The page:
Charles Ottley

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Rear-Admiral Sir Charles Langdale Ottley (8 February 1858 - 24 September 1932) was an English naval officer.[1]

Ottley was the main naval delegate to the Second Hague Conference in 1907 and took a leading role in drafting the convention limiting the employment of submarine mines.[1] The next year at the International Maritime Conference he accepted limits on the use of economic blockade, a considerable concession as Britain was at the time the world's greatest naval power.[1]

According to the naval historian Andrew Lambert:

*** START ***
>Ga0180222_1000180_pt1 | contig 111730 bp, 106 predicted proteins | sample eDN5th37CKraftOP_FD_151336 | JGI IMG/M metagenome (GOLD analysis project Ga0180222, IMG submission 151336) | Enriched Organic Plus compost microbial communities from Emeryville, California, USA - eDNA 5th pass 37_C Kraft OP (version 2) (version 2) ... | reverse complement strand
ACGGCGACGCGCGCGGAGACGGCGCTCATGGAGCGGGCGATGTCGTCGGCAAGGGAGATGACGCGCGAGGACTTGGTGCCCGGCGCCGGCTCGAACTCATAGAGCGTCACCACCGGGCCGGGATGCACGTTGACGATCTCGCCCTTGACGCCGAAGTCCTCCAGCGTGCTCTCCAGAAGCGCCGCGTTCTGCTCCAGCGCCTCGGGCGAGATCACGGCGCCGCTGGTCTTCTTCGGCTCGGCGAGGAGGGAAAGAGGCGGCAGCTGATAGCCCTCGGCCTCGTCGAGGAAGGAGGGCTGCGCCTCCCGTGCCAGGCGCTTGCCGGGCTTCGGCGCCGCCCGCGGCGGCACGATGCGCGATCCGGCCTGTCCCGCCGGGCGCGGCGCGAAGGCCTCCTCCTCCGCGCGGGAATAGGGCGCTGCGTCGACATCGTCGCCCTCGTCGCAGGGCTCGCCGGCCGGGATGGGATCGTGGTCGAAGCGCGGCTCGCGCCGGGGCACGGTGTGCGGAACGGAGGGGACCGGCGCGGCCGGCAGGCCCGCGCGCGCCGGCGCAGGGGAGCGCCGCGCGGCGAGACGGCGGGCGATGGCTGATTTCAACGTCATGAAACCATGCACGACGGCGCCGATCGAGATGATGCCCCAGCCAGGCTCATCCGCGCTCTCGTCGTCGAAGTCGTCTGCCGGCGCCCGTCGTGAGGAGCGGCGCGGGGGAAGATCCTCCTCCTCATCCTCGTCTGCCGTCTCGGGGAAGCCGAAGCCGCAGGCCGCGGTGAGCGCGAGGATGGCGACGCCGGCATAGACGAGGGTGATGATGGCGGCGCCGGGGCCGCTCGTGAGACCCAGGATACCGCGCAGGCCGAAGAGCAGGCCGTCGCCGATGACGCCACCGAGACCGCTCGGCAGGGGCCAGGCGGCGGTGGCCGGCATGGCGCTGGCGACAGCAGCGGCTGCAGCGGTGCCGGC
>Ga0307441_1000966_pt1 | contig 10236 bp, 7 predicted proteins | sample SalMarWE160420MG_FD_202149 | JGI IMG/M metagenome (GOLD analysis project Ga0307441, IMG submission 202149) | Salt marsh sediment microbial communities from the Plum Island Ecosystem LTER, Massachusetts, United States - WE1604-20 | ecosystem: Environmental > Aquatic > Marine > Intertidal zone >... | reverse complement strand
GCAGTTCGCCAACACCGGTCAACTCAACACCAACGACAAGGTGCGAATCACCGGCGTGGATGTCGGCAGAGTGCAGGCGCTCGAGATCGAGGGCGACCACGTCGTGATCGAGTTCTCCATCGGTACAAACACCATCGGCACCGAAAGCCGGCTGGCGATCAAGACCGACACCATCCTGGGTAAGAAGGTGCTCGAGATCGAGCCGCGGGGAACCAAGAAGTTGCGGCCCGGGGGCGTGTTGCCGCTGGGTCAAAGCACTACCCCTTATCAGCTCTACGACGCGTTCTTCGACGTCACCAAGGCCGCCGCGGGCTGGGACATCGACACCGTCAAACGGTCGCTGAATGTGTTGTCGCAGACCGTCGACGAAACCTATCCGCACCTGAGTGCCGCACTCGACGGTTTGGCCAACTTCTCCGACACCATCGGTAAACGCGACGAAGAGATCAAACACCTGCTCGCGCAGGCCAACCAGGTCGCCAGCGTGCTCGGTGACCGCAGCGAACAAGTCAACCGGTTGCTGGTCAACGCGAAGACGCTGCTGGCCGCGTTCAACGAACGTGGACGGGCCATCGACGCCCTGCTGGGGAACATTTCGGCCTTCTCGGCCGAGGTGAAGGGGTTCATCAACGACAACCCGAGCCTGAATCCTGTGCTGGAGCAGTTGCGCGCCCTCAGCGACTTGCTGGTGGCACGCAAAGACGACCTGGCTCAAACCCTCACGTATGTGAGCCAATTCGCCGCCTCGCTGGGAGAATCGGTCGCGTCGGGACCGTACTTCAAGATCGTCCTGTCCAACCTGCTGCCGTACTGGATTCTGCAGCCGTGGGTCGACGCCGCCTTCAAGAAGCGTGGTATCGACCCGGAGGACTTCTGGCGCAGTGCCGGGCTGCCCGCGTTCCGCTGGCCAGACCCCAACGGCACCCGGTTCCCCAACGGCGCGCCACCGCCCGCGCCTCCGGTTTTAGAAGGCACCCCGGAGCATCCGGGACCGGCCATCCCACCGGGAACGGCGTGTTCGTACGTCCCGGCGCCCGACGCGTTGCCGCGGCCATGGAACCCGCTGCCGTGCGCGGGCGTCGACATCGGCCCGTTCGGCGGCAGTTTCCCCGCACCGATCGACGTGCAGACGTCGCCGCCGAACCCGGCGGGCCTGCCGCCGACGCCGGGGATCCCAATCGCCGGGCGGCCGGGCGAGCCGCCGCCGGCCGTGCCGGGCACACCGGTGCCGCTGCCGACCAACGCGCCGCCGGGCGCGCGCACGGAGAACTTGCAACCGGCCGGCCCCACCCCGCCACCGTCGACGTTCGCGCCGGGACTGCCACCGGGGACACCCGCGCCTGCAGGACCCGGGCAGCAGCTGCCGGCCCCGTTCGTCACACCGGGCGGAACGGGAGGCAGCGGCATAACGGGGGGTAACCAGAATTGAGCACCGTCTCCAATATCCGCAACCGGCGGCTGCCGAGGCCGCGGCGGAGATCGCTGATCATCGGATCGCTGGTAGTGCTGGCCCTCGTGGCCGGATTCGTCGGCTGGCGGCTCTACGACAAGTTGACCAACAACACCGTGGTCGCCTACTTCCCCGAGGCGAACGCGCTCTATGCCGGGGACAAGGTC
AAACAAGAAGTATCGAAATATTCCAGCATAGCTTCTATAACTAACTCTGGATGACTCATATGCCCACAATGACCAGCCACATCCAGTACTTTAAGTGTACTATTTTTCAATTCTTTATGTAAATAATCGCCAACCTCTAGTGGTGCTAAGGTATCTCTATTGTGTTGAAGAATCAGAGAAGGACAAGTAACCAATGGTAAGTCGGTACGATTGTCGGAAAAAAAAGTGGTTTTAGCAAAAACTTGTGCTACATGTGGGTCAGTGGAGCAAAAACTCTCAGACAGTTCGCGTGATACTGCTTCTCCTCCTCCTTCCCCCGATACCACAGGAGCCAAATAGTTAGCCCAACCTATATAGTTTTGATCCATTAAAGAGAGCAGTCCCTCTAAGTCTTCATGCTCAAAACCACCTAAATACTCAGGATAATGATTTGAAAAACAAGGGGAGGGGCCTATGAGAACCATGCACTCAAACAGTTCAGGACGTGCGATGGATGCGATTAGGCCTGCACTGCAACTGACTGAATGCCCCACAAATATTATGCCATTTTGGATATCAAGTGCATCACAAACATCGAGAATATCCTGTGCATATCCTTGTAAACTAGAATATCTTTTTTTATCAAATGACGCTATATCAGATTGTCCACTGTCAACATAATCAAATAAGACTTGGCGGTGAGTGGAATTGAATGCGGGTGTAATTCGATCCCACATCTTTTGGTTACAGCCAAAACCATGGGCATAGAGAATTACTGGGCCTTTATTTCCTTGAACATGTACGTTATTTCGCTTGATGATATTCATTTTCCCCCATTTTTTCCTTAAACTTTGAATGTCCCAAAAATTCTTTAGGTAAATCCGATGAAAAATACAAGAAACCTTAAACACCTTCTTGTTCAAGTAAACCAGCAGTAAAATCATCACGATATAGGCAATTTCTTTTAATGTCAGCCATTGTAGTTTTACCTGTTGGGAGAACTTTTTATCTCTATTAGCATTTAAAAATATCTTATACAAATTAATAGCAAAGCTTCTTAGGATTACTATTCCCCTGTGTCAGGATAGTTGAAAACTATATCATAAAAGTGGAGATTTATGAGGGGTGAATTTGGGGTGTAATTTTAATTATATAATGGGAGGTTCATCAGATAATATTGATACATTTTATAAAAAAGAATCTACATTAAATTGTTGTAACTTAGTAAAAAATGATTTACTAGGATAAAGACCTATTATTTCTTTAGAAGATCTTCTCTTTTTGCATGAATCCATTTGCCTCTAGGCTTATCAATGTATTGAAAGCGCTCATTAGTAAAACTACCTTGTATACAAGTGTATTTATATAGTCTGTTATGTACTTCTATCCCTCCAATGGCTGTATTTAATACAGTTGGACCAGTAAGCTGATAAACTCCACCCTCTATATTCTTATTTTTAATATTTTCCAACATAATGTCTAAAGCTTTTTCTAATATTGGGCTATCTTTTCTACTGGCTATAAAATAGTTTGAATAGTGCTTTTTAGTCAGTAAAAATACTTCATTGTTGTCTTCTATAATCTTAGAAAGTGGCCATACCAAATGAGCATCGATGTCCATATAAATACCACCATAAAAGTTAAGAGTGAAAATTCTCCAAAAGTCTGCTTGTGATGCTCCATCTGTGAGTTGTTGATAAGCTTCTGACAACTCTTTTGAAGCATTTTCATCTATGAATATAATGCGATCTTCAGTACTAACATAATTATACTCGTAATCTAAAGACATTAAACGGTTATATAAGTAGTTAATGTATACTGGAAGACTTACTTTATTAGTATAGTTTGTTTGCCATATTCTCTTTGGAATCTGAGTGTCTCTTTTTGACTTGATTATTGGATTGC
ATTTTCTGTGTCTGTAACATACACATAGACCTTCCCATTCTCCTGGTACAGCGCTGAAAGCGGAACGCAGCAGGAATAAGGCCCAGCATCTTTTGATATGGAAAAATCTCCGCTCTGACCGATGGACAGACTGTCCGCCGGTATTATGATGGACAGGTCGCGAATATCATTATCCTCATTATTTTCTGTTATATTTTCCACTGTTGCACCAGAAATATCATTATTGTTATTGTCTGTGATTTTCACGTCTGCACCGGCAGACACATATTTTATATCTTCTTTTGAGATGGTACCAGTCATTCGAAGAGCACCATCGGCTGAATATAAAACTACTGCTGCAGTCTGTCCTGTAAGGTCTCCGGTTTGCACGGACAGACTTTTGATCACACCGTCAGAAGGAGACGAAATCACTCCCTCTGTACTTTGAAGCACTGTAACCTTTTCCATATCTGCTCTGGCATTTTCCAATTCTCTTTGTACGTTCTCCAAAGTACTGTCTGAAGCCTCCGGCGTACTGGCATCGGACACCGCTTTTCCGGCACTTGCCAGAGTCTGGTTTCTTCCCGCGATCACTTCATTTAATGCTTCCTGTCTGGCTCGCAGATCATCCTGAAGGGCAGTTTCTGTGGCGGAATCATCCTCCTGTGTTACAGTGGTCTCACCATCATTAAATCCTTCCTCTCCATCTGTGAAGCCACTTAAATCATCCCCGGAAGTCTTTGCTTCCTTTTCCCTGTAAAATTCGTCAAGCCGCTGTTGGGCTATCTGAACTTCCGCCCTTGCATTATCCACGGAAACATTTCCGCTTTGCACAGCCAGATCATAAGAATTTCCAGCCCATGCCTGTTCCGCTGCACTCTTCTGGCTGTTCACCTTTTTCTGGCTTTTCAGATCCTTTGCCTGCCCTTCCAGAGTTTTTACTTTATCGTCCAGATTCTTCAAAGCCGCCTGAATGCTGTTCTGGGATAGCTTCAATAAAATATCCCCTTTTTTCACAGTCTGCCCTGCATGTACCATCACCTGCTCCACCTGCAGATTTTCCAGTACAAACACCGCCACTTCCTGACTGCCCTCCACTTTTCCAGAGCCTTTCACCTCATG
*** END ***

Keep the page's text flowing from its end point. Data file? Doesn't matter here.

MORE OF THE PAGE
He was a man of much charm and no little literary ability, a good linguist, and a fluent, convincing, and persuasive speaker. Despite his many talents, however, he was not a leader. He made the committee of imperial defence a highly effective secretariat and co-ordinating body, but never achieved the influence or eminence of his successor. He was, like many of his contemporaries, exploited to further the aims of Lord Fisher, and then discarded when he was of no further use.[1]

Military offices
Preceded by
Prince Louis of Battenberg
Director of Naval Intelligence
Succeeded by
Rear-Admiral Sir Edmond Slade
Government offices
Preceded by
Sir George Clarke
Secretary to the Committee of Imperial Defence
Succeeded by
Maurice Hankey


  1. ^ a b c d H. G. Thursfield, ‘Ottley, Sir Charles Langdale (1858–1932)’, rev. Andrew Lambert, Oxford Dictionary of National Biography, Oxford University Press, 2004, accessed 13 Jan 2014.


Further reading[edit]

  • F. Johnson, Defence by Committee (1960).